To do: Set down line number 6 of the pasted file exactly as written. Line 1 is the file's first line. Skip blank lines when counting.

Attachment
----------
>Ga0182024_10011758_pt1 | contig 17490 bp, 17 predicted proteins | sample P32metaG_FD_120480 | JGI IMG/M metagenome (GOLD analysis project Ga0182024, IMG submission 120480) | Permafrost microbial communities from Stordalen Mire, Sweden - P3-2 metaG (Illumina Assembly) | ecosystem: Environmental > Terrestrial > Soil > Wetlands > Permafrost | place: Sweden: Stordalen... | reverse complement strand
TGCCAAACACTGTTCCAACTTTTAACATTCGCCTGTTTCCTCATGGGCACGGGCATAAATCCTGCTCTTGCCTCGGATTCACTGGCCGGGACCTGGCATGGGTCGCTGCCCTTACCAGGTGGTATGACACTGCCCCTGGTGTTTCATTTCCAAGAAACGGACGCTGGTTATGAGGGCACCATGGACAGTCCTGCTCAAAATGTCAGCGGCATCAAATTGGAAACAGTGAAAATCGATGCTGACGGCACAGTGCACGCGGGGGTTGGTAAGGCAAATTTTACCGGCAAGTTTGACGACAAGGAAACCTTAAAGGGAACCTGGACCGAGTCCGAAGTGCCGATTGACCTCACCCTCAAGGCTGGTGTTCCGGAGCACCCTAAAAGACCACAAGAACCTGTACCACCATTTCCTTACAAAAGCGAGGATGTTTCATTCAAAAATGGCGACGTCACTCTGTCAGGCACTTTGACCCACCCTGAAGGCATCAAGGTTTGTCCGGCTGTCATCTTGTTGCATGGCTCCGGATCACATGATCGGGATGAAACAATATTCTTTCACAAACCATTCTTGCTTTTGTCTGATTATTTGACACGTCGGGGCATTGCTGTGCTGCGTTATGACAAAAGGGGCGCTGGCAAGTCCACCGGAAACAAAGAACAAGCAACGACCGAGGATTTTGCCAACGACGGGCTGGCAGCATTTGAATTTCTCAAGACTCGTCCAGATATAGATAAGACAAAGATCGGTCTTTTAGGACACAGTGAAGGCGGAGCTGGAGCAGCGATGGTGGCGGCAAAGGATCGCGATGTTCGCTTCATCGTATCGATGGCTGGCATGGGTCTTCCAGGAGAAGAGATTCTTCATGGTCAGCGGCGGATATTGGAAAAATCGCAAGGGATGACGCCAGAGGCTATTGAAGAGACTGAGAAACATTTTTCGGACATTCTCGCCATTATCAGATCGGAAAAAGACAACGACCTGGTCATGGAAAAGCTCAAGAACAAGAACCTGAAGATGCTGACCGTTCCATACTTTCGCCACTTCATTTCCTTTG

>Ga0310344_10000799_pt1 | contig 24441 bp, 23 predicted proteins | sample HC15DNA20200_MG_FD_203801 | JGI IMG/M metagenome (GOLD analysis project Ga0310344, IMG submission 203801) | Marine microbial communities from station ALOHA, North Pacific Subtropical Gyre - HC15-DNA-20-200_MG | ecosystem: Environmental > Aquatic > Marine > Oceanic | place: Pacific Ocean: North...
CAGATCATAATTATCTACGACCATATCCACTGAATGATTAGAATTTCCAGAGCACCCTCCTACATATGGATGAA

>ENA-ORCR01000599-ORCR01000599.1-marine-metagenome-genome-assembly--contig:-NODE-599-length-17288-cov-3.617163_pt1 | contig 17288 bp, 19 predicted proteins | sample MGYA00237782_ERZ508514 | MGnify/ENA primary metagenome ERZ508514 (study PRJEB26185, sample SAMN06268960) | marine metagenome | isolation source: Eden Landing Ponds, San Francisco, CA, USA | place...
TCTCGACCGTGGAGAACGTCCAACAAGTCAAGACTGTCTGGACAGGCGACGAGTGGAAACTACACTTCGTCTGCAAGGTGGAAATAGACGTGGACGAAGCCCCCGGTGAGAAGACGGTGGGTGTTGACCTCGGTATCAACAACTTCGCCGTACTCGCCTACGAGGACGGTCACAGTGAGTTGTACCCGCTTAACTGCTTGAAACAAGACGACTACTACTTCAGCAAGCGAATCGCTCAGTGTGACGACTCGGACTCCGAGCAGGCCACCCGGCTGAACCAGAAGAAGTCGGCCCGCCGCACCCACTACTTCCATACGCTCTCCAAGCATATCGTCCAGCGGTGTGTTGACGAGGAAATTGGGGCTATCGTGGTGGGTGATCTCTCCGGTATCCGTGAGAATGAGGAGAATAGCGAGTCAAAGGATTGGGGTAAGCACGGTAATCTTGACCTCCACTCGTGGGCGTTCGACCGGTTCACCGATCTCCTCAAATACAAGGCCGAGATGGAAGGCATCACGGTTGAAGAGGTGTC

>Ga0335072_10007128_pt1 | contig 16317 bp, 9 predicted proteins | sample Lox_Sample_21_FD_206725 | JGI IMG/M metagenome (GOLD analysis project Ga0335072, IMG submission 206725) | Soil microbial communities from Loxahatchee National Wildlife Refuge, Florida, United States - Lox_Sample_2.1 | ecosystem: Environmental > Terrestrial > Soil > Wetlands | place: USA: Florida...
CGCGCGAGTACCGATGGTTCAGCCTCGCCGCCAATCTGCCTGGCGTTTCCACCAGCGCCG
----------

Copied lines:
TCTCGACCGTGGAGAACGTCCAACAAGTCAAGACTGTCTGGACAGGCGACGAGTGGAAACTACACTTCGTCTGCAAGGTGGAAATAGACGTGGACGAAGCCCCCGGTGAGAAGACGGTGGGTGTTGACCTCGGTATCAACAACTTCGCCGTACTCGCCTACGAGGACGGTCACAGTGAGTTGTACCCGCTTAACTGCTTGAAACAAGACGACTACTACTTCAGCAAGCGAATCGCTCAGTGTGACGACTCGGACTCCGAGCAGGCCACCCGGCTGAACCAGAAGAAGTCGGCCCGCCGCACCCACTACTTCCATACGCTCTCCAAGCATATCGTCCAGCGGTGTGTTGACGAGGAAATTGGGGCTATCGTGGTGGGTGATCTCTCCGGTATCCGTGAGAATGAGGAGAATAGCGAGTCAAAGGATTGGGGTAAGCACGGTAATCTTGACCTCCACTCGTGGGCGTTCGACCGGTTCACCGATCTCCTCAAATACAAGGCCGAGATGGAAGGCATCACGGTTGAAGAGGTGTC